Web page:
Sunday, 22 November 2015

Revisiting the Cone

In a twitter discussion with folk on the #NoEstimates thread again (I don't know why I go back there) Henrik Ebbeskog (@henebb) stated there is no reason to fix time. Absolutely, and as mentioned to others though, fixing time means the other dimensions of software delivery [are allowed to, or must] vary. This isn't a surprise to most of us in the agile space, nor is it a surprise to management scientists either.

As part of the discussion, Henrik mentioned that you could fix time to 1 second and it reminded me of a discussion I once had with an old Senior PM (at the time), Duncan McCreadie. It centred around agile development some 5 years ago and in the discussion, he stated that if he wanted to monitor an realign the delivery, he'd look to bring delivery rates down to every day or every 4 hours. He was spot on with this and I agree.

The reason is in part due to the Cone of Uncertainty I keep banging on about mathematically, and even get heckled at, but that doesn't change the math, nor does it change the empirical numbers, which also back it up.

Why Delivery Rate Matters

If you deliver software continuously, each delivery gives you knowledge about your process that you didn't have before. What has happened, has happened, you can't change that, but you can both learn from it and consider it's variance zero (it's happened - there is no variance, it's a certainty) and if you are, then make things happen faster.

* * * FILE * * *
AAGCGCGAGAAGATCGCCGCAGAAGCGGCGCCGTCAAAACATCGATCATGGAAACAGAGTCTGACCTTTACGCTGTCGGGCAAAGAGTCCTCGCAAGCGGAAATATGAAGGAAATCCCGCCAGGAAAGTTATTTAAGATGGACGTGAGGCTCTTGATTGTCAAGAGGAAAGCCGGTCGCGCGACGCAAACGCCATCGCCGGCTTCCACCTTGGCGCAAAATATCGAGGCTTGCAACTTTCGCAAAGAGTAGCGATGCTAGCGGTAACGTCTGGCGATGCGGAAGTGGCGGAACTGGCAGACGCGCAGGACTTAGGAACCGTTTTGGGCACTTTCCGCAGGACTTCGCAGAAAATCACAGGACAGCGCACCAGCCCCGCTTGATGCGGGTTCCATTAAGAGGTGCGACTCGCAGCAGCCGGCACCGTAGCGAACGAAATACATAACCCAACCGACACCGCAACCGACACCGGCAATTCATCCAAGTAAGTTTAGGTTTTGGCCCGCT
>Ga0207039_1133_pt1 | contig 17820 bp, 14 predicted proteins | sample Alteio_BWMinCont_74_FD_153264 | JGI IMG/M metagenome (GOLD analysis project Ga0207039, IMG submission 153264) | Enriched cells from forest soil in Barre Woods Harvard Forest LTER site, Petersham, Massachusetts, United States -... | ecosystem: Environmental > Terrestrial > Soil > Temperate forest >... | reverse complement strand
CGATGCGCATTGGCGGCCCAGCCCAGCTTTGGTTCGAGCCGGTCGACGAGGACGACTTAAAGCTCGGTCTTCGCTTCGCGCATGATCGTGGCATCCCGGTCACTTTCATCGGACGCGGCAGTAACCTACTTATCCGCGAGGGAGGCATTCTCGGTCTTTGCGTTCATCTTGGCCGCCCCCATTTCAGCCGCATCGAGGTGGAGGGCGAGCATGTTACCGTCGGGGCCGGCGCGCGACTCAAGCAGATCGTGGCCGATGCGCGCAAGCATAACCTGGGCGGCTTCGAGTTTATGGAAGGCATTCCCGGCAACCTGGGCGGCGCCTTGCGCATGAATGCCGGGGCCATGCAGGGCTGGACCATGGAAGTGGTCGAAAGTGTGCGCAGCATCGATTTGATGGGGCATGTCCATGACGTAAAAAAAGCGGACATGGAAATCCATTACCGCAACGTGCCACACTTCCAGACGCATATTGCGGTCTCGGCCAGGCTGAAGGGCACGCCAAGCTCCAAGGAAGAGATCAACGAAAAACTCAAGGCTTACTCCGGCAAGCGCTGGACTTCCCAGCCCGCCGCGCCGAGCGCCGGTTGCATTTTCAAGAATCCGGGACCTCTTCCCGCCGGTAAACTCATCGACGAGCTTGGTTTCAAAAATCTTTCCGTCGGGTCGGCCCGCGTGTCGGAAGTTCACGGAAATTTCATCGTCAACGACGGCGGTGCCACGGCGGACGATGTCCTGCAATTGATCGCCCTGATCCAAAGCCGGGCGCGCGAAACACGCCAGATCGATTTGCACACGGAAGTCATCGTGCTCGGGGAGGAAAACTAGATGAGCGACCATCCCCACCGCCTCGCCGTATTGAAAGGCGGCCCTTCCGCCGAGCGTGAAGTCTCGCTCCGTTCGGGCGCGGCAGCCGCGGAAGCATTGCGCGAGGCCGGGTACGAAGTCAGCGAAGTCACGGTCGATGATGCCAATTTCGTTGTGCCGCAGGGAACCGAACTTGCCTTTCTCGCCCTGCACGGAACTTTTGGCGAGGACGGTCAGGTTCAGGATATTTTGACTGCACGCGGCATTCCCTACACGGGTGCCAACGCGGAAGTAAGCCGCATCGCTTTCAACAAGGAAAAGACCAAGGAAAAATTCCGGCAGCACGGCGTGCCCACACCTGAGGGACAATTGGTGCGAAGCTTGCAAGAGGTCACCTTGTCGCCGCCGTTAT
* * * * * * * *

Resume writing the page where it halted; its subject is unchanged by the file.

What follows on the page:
This is like I illustrate in:

In essence:
You've delivered a coin flip. It's now become known and in a fixed number of delivery cycles, this changes the expected outcome for all coin flips and it's potential overall variance.
Each flip of a coin is a delivery. Now, substitute the words 'coin flip' with 'story' and 'all coin flips' to 'major release' and reread the above.

As you can see from the graphs of actual project data shown at:

This applies across the board. There isn't a real delivery process in the entire world which doesn't follow this rule. The only possible case, is if the process extends to infinity, since this just pushes out the variance to perpetuity, which follows the last [sketched] graph at:

However, you'll note that nothing exists to infinite time. Even the Universe isn't considered to be able to exist at infinite time and I'd argue that your project budget would run out before then. Using faster monitoring approaches, as well as employing lean architectures, you will make the most of that budget as well as making it easier to either align or find a new direction.



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